“This does not mean that Euro 2016 was perfect. We made the mistake of ignoring the feedback, apart from a few debriefing meetings with the interministerial delegation for major sports events. I don’t remember any real work being done.
“At least two elements would have been relevant for the Champions League final: the mobility plan, for everything concerning traffic and signposting around the Stade de France, and the question of the stewards. In 2016, the budget for stadium security required the use of a very large number of security companies: the main stakeholders in this field in France were not interested in low value contracts, even though we were dealing with a period marked by a risk of terrorism. I hope that the work of the Senate will make it possible to identify these mistakes and not to repeat them.
“Our role as an organisation is not so much to prosecute as to advise our members in Liverpool and Madrid on their best options. A number of them have made complaints about assaults, phone thefts and the like. Others are preparing to report to the Inspectorate General of the National Police (IGPN). But it is not easy, because the form that has been put online on the website of the French Embassy in the UK and the French Embassy in Spain does not necessarily correspond to what the English and Spanish supporters experienced.
“In addition, the (French) police officers who travelled to Liverpool were largely missing.
“We, as a supporters’ organisation, know from our contacts in the British police that they were present in Liverpool, but at no time did they have the opportunity to collect complaints or advise supporters. This leads us to wonder what the purpose of the deployment of these French police officers in Liverpool was.
“Filing a complaint after a match is a problem that we always encounter at European matches. If you have been assaulted, if you have been the victim of police violence, your first reflex will be to go home. It is only when you get home, after a few days, that you consider filing a complaint.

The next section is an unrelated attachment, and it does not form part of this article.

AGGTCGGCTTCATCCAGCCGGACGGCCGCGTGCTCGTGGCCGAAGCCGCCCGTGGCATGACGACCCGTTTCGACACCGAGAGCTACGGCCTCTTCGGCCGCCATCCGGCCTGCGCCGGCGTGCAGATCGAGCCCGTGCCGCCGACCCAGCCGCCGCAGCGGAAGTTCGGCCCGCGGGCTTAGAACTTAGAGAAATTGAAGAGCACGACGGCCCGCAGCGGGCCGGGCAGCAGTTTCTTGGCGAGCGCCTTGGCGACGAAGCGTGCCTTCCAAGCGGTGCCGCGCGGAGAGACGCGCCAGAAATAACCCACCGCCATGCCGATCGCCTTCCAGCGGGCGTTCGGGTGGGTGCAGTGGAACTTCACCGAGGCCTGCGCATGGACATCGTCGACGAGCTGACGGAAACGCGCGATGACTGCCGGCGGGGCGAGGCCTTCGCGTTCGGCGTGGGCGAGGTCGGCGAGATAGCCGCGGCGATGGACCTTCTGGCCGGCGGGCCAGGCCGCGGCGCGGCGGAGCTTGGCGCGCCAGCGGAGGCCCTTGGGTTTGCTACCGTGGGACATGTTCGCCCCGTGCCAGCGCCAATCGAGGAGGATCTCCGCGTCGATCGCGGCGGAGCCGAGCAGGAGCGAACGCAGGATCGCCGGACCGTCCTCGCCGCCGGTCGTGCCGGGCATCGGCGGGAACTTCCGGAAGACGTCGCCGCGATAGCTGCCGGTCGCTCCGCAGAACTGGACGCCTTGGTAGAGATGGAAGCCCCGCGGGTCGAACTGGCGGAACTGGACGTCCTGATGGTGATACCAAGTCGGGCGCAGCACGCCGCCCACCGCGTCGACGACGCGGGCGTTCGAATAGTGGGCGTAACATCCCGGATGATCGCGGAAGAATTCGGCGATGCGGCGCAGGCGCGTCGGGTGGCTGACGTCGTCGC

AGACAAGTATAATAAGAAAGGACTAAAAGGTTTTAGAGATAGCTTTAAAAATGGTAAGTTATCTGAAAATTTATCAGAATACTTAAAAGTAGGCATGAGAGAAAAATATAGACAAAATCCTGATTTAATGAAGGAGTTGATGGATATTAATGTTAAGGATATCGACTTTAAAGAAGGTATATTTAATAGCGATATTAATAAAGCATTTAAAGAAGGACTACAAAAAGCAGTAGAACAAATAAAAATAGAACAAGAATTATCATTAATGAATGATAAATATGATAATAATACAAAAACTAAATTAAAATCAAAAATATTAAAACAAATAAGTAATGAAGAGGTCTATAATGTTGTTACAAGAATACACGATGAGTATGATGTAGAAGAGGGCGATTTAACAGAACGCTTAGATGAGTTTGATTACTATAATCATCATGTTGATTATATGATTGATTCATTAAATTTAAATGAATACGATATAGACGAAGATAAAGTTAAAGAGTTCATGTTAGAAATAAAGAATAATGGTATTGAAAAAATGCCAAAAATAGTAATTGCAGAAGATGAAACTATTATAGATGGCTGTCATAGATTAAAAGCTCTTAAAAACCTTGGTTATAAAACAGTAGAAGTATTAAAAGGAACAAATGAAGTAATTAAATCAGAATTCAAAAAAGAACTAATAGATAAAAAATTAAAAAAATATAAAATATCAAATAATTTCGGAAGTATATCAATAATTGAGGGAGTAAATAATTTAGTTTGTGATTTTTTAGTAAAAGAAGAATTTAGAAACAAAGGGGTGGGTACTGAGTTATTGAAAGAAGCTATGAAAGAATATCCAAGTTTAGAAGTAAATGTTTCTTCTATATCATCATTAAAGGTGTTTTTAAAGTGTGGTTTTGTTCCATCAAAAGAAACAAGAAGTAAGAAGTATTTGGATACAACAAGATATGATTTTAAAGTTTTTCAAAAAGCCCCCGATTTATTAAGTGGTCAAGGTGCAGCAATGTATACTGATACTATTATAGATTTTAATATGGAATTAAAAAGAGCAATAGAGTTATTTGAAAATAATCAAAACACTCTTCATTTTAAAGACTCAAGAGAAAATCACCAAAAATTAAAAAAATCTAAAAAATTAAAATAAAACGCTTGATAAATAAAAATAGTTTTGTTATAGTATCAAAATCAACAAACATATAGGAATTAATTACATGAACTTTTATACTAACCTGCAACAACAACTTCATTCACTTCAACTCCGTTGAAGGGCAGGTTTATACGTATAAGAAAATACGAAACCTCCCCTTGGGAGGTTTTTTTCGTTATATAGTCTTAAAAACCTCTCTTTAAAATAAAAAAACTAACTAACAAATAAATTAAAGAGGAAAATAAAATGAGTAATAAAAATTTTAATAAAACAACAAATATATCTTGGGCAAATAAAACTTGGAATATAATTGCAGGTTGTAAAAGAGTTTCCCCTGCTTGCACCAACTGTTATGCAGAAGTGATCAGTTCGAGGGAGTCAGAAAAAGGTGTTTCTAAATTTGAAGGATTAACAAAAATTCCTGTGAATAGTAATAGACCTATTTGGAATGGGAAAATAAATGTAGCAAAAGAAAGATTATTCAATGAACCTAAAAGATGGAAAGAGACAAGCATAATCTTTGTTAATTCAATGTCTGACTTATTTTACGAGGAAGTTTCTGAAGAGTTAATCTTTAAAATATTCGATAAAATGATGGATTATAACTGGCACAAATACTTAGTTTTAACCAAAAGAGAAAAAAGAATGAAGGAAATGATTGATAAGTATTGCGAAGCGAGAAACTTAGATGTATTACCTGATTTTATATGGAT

The Interior Ministry’s proposal was an interesting one, because it could facilitate the filing of a complaint. Unfortunately, it was not followed up.”
François-Noël Buffet “How many people have already filed a complaint?
Ronan Evain “The form that was put online was a preliminary complaint to the Bobigny prosecutor. As far as we know, no complaints have been received by the judicial police officer in Liverpool.
“We are working on making recommendations: we are accredited to observe the finals for this purpose. We will provide you with a first version in the next few days. In preparation for a finals match, we usually make a preparatory visit in the presence of the police, or at least the state services. We did not do this for this match, which was put down to the short timeframe.
“However, unlike two or three years ago, we no longer have any channels of communication with the Police Prefecture or the Ministry of the Interior. We were therefore only able to observe a build-up of errors, without being able to influence the course of events, which followed a largely unpredictable scenario and had a domino effect.
“Yes, we can be worried about future competitions, particularly from the point of view of mobility, the lack of a culture of hospitality around major sporting events and the shortage of stewards. Having said that, we know that football fans are treated differently: it is not so much their behaviour that is a problem as the way they are perceived by the police. If rugby or athletics fans had been put in the same position as the Liverpool fans at the time of the bottleneck, waiting in the sun with no access to toilets or drinking water, surrounded by crowds, perhaps they would have reacted in a way that would have made the situation far more problematic. But it is difficult to imagine today that we would have such a deployment of forces for a rugby match or for the Olympic Games!
“Among the proposals currently being made to prevent such a situation from recurring, two are based on a new technology that is rapidly developing, artificial intelligence, and in particular facial recognition. We are not calling for yet more funds to be invested in CCTV or other infrastructure, as we already have one of the best stadiums in Europe in this respect. The issue is human investment, i.e. dialogue and prevention on the one hand, and staff on the other, who must be trained and paid properly.
“Why did the Minister of the Interior lie? It is more a question of an overly hasty communication: the spectators were still stuck outside the stadium and the minister saw fit to issue communication in which he blamed the Liverpool supporters… This is the original error of communication, which put the Government in a bind that is has still not been able to extricate itself from.”